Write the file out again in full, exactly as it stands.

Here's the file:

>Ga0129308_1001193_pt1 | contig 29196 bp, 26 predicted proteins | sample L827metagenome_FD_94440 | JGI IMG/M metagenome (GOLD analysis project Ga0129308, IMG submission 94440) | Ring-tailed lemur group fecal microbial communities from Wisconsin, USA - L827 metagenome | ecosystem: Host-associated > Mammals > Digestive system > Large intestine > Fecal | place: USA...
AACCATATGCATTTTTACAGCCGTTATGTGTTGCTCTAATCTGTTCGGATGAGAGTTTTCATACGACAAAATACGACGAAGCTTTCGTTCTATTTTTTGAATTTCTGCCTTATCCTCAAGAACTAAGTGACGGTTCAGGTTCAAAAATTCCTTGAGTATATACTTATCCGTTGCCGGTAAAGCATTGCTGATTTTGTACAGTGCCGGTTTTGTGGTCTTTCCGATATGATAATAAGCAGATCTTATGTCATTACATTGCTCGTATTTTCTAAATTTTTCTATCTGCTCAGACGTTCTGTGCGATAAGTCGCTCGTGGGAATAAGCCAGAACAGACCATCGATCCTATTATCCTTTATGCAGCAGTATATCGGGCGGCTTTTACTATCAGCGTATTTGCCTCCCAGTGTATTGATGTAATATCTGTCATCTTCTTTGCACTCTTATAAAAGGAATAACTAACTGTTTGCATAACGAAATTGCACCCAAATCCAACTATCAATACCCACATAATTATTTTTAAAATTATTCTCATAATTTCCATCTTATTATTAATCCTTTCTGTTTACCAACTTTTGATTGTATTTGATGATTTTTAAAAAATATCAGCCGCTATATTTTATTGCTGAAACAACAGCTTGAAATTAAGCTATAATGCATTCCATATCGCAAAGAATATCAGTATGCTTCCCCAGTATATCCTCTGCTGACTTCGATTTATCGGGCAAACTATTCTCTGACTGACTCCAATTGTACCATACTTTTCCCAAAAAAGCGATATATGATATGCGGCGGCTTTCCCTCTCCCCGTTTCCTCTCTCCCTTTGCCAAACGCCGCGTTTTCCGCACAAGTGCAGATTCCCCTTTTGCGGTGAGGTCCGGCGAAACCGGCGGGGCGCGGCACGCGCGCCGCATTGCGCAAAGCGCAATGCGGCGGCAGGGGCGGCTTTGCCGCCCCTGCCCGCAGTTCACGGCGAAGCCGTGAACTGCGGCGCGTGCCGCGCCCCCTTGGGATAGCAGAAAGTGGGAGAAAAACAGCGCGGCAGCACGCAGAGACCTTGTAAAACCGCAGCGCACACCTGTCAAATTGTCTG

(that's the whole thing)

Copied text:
>Ga0129308_1001193_pt1 | contig 29196 bp, 26 predicted proteins | sample L827metagenome_FD_94440 | JGI IMG/M metagenome (GOLD analysis project Ga0129308, IMG submission 94440) | Ring-tailed lemur group fecal microbial communities from Wisconsin, USA - L827 metagenome | ecosystem: Host-associated > Mammals > Digestive system > Large intestine > Fecal | place: USA...
AACCATATGCATTTTTACAGCCGTTATGTGTTGCTCTAATCTGTTCGGATGAGAGTTTTCATACGACAAAATACGACGAAGCTTTCGTTCTATTTTTTGAATTTCTGCCTTATCCTCAAGAACTAAGTGACGGTTCAGGTTCAAAAATTCCTTGAGTATATACTTATCCGTTGCCGGTAAAGCATTGCTGATTTTGTACAGTGCCGGTTTTGTGGTCTTTCCGATATGATAATAAGCAGATCTTATGTCATTACATTGCTCGTATTTTCTAAATTTTTCTATCTGCTCAGACGTTCTGTGCGATAAGTCGCTCGTGGGAATAAGCCAGAACAGACCATCGATCCTATTATCCTTTATGCAGCAGTATATCGGGCGGCTTTTACTATCAGCGTATTTGCCTCCCAGTGTATTGATGTAATATCTGTCATCTTCTTTGCACTCTTATAAAAGGAATAACTAACTGTTTGCATAACGAAATTGCACCCAAATCCAACTATCAATACCCACATAATTATTTTTAAAATTATTCTCATAATTTCCATCTTATTATTAATCCTTTCTGTTTACCAACTTTTGATTGTATTTGATGATTTTTAAAAAATATCAGCCGCTATATTTTATTGCTGAAACAACAGCTTGAAATTAAGCTATAATGCATTCCATATCGCAAAGAATATCAGTATGCTTCCCCAGTATATCCTCTGCTGACTTCGATTTATCGGGCAAACTATTCTCTGACTGACTCCAATTGTACCATACTTTTCCCAAAAAAGCGATATATGATATGCGGCGGCTTTCCCTCTCCCCGTTTCCTCTCTCCCTTTGCCAAACGCCGCGTTTTCCGCACAAGTGCAGATTCCCCTTTTGCGGTGAGGTCCGGCGAAACCGGCGGGGCGCGGCACGCGCGCCGCATTGCGCAAAGCGCAATGCGGCGGCAGGGGCGGCTTTGCCGCCCCTGCCCGCAGTTCACGGCGAAGCCGTGAACTGCGGCGCGTGCCGCGCCCCCTTGGGATAGCAGAAAGTGGGAGAAAAACAGCGCGGCAGCACGCAGAGACCTTGTAAAACCGCAGCGCACACCTGTCAAATTGTCTG